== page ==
Delph Unseated in Carmel, but Most Statehouse Races Produce Little Change


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Delph Unseated in Carmel, but Most Statehouse Races Produce Little Change

Two House seats in limbo due to battles over Porter County vote count; Schererville race too close to call

(INDIANAPOLIS) - Not much change in the lineup at the statehouse, but one prominent legislator is out of a job.

Carmel's Mike Delph, one of the Senate's most vocal conservatives, lost a rematch with J.D. Ford. Ford's the first Democrat to flip a Senate seat in 20 years, though Republicans retain a 40-10 supermajority.

The final margin in the House isn't clear yet, with Democrats holding on to a slim hope of breaking the six-year Republican supermajority there. Democrats claimed one seat in Lafayette, with Chris Campbell defeating Republican Representative Sally Siegrist. But two Lake County races remained too close to call. Democrat Chris Chyung clung to a 66-vote lead over Schererville Representative Hal Slager, while Crown Point Representative Julie Olthoff trailed Democrat Lisa Beck by 484 votes.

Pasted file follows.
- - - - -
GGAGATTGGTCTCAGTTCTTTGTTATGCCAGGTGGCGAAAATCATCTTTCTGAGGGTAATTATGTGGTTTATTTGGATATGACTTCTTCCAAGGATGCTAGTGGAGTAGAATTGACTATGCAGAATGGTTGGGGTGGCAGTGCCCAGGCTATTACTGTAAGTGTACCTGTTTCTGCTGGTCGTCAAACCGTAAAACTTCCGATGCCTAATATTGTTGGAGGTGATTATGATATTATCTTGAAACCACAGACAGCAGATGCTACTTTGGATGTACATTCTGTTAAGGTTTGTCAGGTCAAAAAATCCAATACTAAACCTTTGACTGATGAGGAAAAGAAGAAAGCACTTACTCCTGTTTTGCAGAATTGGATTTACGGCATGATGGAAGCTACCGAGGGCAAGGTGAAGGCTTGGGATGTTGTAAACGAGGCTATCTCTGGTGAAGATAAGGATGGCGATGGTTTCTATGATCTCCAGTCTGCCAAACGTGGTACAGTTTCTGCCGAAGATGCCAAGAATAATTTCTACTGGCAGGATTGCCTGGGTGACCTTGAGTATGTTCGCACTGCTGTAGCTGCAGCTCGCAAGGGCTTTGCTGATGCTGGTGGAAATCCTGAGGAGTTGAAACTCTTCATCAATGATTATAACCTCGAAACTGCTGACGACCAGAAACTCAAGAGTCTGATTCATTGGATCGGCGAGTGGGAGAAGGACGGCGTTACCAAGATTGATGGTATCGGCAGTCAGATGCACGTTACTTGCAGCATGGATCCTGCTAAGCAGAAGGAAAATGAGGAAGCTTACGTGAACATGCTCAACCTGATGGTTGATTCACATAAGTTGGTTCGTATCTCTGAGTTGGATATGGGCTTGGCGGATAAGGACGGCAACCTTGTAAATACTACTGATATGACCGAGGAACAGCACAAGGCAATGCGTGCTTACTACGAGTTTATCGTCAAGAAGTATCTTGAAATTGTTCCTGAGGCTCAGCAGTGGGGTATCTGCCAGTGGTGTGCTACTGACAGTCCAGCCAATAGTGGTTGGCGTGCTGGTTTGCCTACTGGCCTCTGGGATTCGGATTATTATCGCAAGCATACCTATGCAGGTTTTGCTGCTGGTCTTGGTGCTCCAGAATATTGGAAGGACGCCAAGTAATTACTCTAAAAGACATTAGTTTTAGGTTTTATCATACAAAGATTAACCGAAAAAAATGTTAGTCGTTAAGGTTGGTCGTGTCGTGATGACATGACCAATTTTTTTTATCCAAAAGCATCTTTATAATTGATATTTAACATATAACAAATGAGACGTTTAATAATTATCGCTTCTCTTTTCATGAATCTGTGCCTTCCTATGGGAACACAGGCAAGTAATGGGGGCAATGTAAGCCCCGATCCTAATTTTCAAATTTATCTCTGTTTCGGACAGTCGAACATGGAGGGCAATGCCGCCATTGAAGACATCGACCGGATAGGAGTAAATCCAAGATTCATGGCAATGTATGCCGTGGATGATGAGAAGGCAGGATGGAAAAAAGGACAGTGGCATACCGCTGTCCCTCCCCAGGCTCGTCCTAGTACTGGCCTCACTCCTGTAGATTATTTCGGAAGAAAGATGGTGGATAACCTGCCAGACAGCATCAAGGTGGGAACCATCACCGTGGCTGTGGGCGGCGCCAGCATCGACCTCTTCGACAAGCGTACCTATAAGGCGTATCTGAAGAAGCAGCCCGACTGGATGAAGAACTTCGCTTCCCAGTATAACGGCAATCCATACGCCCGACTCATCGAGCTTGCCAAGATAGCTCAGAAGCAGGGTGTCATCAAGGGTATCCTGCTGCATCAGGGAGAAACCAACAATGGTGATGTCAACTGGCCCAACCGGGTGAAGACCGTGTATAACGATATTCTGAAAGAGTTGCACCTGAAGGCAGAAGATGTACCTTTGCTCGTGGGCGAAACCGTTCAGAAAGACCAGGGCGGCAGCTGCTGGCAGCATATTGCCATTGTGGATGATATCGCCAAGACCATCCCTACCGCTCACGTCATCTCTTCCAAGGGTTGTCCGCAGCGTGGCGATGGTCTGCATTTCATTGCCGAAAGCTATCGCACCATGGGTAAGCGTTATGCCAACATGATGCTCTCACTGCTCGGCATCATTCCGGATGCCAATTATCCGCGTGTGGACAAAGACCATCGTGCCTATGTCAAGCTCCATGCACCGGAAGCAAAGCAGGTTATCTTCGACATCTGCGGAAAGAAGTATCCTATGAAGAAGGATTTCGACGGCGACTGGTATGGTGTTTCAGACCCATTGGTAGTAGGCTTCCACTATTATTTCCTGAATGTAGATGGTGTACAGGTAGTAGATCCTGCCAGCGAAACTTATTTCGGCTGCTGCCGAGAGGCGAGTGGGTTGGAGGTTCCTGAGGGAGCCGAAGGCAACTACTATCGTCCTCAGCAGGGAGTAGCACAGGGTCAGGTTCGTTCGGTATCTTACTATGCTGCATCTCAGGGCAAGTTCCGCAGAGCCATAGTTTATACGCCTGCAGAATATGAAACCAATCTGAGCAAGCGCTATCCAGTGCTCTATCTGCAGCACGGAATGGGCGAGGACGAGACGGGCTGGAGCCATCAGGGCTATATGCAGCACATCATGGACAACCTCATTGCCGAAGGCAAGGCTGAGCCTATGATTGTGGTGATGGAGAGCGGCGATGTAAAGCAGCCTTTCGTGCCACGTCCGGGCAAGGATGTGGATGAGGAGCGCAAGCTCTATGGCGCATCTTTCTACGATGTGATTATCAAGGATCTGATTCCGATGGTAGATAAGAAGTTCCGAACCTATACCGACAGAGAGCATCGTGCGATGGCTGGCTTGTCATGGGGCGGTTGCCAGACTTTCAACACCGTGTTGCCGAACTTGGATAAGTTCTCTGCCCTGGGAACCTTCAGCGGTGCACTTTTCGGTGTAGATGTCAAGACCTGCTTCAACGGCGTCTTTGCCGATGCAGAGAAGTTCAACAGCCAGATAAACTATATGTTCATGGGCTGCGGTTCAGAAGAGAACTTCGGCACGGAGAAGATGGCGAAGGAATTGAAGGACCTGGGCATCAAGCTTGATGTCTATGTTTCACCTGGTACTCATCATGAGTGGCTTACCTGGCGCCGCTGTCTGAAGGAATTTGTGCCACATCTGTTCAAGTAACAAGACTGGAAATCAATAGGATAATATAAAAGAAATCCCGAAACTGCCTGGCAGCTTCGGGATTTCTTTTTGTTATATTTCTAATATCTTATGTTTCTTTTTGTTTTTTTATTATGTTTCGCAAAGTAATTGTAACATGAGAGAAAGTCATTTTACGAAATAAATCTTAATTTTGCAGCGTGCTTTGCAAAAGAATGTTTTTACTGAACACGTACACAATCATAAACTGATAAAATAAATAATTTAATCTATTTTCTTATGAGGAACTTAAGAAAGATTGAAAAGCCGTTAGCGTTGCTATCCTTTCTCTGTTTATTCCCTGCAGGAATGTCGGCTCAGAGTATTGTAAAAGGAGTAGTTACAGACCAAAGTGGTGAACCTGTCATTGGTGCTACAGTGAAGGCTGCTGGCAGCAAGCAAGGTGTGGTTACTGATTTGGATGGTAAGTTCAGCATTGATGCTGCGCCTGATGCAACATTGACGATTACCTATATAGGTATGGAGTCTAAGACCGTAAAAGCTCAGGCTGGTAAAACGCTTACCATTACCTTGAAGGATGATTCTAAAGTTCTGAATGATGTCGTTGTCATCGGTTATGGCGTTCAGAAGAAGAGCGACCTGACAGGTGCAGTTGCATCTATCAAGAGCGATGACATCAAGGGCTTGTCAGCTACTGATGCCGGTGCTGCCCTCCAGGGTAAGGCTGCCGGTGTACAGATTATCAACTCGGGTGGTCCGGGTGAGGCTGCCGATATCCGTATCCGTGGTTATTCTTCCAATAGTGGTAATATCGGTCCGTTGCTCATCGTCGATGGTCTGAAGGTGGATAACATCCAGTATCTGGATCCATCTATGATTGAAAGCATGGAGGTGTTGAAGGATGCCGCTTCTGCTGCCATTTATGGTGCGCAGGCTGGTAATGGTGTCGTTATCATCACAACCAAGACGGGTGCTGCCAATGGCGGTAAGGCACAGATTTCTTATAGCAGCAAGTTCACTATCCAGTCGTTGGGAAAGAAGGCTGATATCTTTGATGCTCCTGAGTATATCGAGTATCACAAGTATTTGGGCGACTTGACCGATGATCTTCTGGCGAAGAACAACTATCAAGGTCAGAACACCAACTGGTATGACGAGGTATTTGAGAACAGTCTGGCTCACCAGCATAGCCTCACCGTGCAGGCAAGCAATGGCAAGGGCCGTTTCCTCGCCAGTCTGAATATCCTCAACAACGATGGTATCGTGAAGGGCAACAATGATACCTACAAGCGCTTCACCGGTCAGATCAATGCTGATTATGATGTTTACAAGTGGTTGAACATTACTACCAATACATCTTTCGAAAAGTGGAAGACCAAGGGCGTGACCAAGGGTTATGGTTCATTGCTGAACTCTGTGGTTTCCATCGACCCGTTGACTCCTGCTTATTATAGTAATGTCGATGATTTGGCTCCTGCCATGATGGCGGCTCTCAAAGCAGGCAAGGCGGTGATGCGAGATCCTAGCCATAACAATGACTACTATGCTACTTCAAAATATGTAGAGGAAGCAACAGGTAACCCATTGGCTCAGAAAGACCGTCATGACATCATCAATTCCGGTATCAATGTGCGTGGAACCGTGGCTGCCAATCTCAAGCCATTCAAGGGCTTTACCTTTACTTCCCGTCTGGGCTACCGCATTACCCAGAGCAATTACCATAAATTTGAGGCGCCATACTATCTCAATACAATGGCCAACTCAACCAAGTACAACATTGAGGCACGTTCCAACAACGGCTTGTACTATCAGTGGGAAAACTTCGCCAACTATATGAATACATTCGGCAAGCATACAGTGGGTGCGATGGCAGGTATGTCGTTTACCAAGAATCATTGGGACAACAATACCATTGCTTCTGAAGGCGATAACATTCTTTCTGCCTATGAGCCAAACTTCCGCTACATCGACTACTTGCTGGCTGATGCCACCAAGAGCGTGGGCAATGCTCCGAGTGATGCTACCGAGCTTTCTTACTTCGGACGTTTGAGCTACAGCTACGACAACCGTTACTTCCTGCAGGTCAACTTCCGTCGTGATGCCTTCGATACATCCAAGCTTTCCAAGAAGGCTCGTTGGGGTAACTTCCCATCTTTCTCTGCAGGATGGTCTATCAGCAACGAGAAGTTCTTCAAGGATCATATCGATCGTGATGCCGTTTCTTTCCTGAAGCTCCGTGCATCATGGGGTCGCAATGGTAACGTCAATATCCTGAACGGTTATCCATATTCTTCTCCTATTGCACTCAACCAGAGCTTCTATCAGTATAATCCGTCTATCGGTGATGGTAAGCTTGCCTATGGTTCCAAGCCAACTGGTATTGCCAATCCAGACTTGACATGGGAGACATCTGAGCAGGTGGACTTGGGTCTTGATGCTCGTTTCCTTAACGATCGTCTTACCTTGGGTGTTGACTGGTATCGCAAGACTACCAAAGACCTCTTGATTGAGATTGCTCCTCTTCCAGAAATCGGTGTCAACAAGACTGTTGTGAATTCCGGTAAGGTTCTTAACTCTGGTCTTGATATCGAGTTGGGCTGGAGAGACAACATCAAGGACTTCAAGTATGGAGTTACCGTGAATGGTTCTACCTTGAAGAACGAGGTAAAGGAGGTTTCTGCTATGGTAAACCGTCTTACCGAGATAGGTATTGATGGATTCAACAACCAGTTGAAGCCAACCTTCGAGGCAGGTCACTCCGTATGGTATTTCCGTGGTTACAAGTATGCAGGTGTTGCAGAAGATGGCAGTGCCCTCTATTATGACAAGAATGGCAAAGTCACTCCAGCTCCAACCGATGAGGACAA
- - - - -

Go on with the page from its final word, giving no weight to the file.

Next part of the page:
Olthoff's district also includes part of Porter County, where Democrats held out hopes Frank Szczepanski could upset Valparaiso Representative Ed Soliday. But Porter County's vote count has been delayed by court battles triggered when some precincts opened hours late and others had absentee ballots delivered late, leading to disputes over which votes should be counted and whether precincts should be allowed to stay open late.

Democrats would need to win all three northwest Indiana districts to break the supermajority, giving the party more leverage to hold up legislative business by denying Republicans a quorum.

Secretary of State Connie Lawson, Treasurer Kelly Mitchell and Auditor Tera Klutz all coasted to landslide reelections. Libertarian Mark Rutherford's 3% of the vote in the secretary of state's race assured the party of its automatic ballot slot for another four years.

Indiana elected two new Republican congressmen in Greencastle State Rep. Jim Baird and Greg Pence, the brother of Vice President Mike Pence. Baird and Pence fill the seats vacated by fellow Republicans Todd Rokita and Luke Messer's unsuccessful bids for the Senate. The seven incumbent House members on the ballot all won reelection easily.

(Photo: Rudy Balasko/Thinkstock)


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